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Additional Resources 99 The Toolkit is divided into five sections, which are each further broken down into sub- sections for a total of 26 sections. At the end of each section and sub section, there is a self- assessment tool designed to help evaluate a community's progress toward its overall goals. The self-assessment tool allows for four grading levels, based on the community's current state of affairs with relation to transportation: Needs to Begin, Needs Significant Action, Needs Action, and Done Well, and each grade is illustrated with a shaded cog to signify the amount of progress made. Section 1: Making Things Happen highlights the needs for individual and organizational desire to jump start a successfully coordinated transportation system. Assessment sub sections focus on governing framework; relationships between neighboring communities and state agencies; and sustained support among elected officials, agency administrators, and other community leaders. Section 2: Taking Stock of Community Needs and Moving Forward is used to assess the capacity of human service agencies to coordinate transportation services through an inventory of assets, expenditures, services provided, duplication of services, specific mobility needs of the various target populations, and opportunities for improvement. Sub sections focus on identification of existing data sources and needs documentation, assessment of use of technology, budgets, stakeholder participation, and strategic planning. Section 3: Putting Customers First focuses on the need to ensure that customers have a convenient and accessible means of accessing information about transportation services, and that they be regularly engaged in the evaluation of services and identification of needs. Sub sections highlight the importance of access to information sources; travel training and consumer education; payment systems that promote consumer choice of cost-effective service; the gathering of customer satisfaction data; and effective marketing and communications strategies. Section 4: Adapting Funding for Greater Mobility is designed to instruct communities on innovative accounting procedures used to support transportation services by combining federal, state, and local funds. The strategy creates customer friendly payment systems, while maintaining an agency's ability to apply consistent reporting and accounting procedures across programs. Sub sections ask whether such an accounting system and relevant technology is in place and operating effectively. Section 5: Moving People Efficiently focuses on multimodal and multi-provider trans- portation coordination, benefiting customer and provider. Sub sections inquire on coordi- nation agreements, costs, and centralized systems. Relevance to Commingling: Section 4 is especially relevant to commingling, as it is designed to assist communities in developing an accounting system that can support operations funded by multiple programs, while still maintaining accounting integrity and program tracking. Golden, Marilyn, and Weiner, Richard. The Current State of Transportation for People with Disabilities in the United States. National Council on Disability, Washington, DC, June 13, 2005. Summary: This report was written to develop a better understanding of access to trans- portation and mobility for people with disabilities. It covered a range of transportation modes as well as the pedestrian environment. The report assessed existing transportation systems, recognizing that these systems are inadequate due to a chronic lack of funding. Given the emphasis in the United States on automobile travel, all other modes are neglected in comparison. The Americans with Disabilities Act (ADA) has brought great improvements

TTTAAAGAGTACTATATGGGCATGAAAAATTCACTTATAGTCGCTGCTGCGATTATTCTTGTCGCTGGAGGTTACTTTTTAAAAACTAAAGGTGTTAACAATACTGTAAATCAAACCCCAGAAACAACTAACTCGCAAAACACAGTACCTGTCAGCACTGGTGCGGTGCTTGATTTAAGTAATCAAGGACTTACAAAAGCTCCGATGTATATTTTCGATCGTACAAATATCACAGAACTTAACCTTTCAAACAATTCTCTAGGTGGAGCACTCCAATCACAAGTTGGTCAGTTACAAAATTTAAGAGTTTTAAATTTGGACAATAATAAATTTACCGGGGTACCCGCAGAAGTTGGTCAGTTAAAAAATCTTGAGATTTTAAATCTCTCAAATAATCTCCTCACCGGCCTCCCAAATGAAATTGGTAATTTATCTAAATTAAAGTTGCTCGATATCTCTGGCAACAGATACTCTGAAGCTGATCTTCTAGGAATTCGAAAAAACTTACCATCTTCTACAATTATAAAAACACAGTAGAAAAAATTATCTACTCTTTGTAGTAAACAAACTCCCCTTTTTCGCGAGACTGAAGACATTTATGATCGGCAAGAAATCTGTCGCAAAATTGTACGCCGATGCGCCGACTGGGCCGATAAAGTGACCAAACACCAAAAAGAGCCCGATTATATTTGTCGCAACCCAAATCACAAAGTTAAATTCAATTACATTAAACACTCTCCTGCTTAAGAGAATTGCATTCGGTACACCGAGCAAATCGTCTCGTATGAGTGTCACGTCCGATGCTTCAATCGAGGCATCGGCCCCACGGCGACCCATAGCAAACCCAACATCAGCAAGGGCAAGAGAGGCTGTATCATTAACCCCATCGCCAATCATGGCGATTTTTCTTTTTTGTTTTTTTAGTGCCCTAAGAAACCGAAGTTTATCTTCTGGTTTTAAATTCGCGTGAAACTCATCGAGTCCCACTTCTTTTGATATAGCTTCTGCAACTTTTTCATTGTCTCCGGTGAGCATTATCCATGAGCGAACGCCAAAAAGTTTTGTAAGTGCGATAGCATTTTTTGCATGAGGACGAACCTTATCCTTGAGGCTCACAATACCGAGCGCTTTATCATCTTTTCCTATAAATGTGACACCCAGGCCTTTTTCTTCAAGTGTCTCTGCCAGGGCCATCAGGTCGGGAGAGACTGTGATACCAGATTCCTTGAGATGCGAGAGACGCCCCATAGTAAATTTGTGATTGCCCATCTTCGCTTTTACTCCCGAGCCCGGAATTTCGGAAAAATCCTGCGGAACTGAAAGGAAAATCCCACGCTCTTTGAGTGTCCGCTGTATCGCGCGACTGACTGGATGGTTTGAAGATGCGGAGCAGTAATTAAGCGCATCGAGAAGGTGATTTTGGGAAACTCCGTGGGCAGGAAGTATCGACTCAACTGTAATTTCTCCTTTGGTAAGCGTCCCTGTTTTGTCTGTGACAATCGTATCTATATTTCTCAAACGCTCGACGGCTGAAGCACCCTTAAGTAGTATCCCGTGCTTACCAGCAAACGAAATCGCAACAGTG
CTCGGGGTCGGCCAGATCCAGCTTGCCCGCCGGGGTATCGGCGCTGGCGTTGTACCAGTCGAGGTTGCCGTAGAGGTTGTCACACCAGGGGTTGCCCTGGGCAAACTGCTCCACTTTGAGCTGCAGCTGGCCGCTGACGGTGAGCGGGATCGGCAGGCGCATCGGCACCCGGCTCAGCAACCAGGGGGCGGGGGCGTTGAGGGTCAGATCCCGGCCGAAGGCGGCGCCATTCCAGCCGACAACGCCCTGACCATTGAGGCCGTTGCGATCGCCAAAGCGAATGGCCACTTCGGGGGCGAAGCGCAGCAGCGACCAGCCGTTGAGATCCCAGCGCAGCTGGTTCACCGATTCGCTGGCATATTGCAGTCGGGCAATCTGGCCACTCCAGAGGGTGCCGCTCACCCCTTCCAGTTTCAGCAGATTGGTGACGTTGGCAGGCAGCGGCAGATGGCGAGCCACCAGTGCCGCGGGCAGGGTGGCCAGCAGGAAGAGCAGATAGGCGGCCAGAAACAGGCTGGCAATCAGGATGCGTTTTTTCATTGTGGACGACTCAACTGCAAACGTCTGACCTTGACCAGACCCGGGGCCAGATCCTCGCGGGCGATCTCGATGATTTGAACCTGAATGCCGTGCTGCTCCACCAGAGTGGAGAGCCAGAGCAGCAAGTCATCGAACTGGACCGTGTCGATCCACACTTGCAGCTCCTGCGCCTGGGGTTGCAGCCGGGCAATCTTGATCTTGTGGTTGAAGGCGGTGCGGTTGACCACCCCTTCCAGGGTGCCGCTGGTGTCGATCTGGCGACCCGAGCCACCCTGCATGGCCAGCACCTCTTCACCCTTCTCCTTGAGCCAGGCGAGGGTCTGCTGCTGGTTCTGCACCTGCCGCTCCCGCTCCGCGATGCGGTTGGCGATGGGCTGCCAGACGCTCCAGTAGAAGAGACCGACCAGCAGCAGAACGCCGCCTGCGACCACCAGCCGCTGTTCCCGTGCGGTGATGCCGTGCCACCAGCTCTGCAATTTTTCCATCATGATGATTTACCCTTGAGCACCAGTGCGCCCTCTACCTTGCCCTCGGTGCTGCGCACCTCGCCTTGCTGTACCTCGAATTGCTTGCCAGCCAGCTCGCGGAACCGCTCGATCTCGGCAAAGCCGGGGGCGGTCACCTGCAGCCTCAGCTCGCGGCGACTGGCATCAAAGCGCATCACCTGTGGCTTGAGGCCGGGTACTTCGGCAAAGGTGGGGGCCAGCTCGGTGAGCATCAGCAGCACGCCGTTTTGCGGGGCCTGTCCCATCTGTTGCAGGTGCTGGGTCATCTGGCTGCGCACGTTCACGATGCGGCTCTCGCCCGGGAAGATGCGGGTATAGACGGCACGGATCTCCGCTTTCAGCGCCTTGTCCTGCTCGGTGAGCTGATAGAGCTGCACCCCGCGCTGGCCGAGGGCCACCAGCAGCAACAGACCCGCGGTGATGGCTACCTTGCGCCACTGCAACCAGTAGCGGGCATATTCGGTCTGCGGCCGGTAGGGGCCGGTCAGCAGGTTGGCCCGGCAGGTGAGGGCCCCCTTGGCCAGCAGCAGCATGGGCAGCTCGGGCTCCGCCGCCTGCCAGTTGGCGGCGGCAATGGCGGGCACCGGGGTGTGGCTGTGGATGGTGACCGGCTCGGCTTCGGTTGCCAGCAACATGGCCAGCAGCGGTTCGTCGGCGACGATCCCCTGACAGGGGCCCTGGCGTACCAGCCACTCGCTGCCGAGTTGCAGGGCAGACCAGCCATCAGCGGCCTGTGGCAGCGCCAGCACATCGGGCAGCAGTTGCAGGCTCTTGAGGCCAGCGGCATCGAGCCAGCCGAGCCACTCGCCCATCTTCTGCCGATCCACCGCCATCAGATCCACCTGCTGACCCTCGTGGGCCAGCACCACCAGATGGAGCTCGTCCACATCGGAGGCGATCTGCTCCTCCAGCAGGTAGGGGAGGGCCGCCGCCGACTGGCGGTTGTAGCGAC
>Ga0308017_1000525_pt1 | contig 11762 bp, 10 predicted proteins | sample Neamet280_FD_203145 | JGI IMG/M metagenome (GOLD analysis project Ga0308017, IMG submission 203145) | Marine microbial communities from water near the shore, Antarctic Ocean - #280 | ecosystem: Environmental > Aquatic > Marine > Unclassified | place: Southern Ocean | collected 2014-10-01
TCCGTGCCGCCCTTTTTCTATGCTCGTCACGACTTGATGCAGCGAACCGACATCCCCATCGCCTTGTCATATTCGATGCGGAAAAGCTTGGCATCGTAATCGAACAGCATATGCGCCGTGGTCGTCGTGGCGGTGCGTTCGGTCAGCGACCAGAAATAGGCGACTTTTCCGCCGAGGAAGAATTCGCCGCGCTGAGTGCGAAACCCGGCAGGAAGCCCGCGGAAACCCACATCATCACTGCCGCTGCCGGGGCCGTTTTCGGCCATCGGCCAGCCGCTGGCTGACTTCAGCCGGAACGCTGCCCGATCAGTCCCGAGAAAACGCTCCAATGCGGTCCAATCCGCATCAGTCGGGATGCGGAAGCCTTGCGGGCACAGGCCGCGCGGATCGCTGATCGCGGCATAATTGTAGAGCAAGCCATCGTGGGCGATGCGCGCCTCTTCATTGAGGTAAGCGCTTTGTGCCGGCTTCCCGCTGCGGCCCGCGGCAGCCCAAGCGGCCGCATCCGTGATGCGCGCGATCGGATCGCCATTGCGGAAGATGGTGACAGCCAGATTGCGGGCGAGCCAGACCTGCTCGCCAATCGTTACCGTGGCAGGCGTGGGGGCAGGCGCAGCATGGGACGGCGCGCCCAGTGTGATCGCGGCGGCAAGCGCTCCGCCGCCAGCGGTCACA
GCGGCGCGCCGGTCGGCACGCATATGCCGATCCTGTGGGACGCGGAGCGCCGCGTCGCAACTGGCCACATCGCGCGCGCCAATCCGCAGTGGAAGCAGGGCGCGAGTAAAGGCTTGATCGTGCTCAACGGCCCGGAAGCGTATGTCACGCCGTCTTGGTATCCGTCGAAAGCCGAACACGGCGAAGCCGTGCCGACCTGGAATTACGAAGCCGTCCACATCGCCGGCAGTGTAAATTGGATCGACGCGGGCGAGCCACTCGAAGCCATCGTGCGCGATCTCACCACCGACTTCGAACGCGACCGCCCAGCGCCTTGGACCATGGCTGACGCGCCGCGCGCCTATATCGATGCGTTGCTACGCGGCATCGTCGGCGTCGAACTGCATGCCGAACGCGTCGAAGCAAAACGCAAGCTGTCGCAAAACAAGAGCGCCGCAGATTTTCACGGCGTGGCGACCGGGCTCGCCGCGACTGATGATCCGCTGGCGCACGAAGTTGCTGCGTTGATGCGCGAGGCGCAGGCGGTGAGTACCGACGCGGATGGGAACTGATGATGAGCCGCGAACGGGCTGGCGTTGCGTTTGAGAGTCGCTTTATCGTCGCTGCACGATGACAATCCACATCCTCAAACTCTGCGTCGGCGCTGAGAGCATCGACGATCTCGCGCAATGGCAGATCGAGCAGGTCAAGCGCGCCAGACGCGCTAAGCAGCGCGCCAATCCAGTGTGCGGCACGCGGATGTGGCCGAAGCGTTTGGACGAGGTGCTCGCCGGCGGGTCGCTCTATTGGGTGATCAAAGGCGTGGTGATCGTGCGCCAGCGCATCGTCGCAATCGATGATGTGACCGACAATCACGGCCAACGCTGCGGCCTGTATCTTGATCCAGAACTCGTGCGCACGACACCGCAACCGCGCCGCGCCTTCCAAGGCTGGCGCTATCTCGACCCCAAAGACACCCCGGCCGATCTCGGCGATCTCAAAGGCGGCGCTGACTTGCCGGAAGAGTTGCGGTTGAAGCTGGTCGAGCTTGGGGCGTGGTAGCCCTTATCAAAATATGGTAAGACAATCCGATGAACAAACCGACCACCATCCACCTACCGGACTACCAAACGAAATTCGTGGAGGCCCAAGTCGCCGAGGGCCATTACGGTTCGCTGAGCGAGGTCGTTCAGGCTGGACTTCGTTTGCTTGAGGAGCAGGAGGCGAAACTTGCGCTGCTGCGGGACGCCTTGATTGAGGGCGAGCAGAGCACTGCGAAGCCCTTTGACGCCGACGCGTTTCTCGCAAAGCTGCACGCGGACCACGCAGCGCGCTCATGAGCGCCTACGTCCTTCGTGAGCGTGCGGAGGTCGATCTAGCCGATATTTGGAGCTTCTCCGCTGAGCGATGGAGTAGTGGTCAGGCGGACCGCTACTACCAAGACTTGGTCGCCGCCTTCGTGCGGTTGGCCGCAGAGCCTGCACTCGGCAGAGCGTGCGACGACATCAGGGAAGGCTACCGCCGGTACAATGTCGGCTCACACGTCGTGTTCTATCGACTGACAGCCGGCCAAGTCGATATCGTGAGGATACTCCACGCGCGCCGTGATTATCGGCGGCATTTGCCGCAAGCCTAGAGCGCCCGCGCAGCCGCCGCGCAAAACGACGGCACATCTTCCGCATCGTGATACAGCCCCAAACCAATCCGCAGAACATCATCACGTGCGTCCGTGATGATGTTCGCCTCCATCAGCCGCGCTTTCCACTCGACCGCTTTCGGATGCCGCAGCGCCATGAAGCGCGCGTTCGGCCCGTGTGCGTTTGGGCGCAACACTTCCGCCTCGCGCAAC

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100 Resource Guide for Commingling ADA and Non-ADA Paratransit Riders to transportation systems, but compliance gaps exist that pose significant problems for transportation for persons with disabilities. Relevance to Commingling: Regarding commingling of non-ADA eligible riders on ADA paratransit: With passage of ADA, some social service agencies "transferred" their program participants to the ADA paratransit program; the result of this "integration" has been both positive and negative. Positive results include generally higher quality of service in terms of driver training and vehicle condition. Negative results are generally increased costs borne by transit agencies, as typically they have had to absorb some of the costs formerly the responsibility of the social service agencies. The report included some examples of coordination: New emphasis on coordination with FTA's United We Ride Initiative In Montana, a handbook has been developed to assist with coordination Eau Claire County, Wisconsin, worked with the City of Eau Claire and its transit program to coordinate service for ADA paratransit riders and program participants of the county's human services department U.S. Government Accountability Office (GAO). Transportation-Disadvantaged Seniors, Efforts to Enhance Senior Mobility Could Benefit from Additional Guidance and Information (GAO-04-971). Washington, DC, August 2004. Summary: This study was undertaken by the GAO in recognition of the aging of the American population, with access to transportation being a critical link in keeping seniors independent. For seniors who are transportation disadvantaged, issues of mobility are even more critical. The extent of transportation needs for seniors was difficult to document, given that local agencies on aging, responsible for senior services, used different methodologies for determining needs. The report found that local transportation providers have implemented a variety of practices to enhance mobility for seniors. The study concluded that federally sponsored programs are not meeting certain transportation needs of seniors, though the extent of the problem was difficult to quantify and that there are obstacles to addressing the needs of transportation disadvantaged seniors. The report then documented the obstacles and strategies to address these needs center around three themes: Planning for alternatives as seniors age Accommodating seniors' varied mobility needs Addressing federal and other governmental funding constraints The last issue suggests that improved coordination may enhance transportation services for seniors. Relevance to Commingling: There is no specific discussion of commingling, but the report does document that about 21% of seniors age 65 and older, or about 6.8 million people, do not drive. These individuals could be a good market group for commingling with ADA paratransit riders, particularly given that the majority of ADA paratransit eligible riders are seniors. U.S. Government Accountability Office (GAO). Transportation-Disadvantaged Populations: Federal Agencies Are Taking Steps to Assist States and Local Agencies in Coordinating Transportation Services (GAO-04-420R). Washington, DC, February 2004. Summary: This report was prepared by the GAO to determine whether the four federal agencies which provide the bulk of funds for transportation disadvantaged populations, Trans- portation, Health and Human Services, Labor, and Education, and the federal Coordinating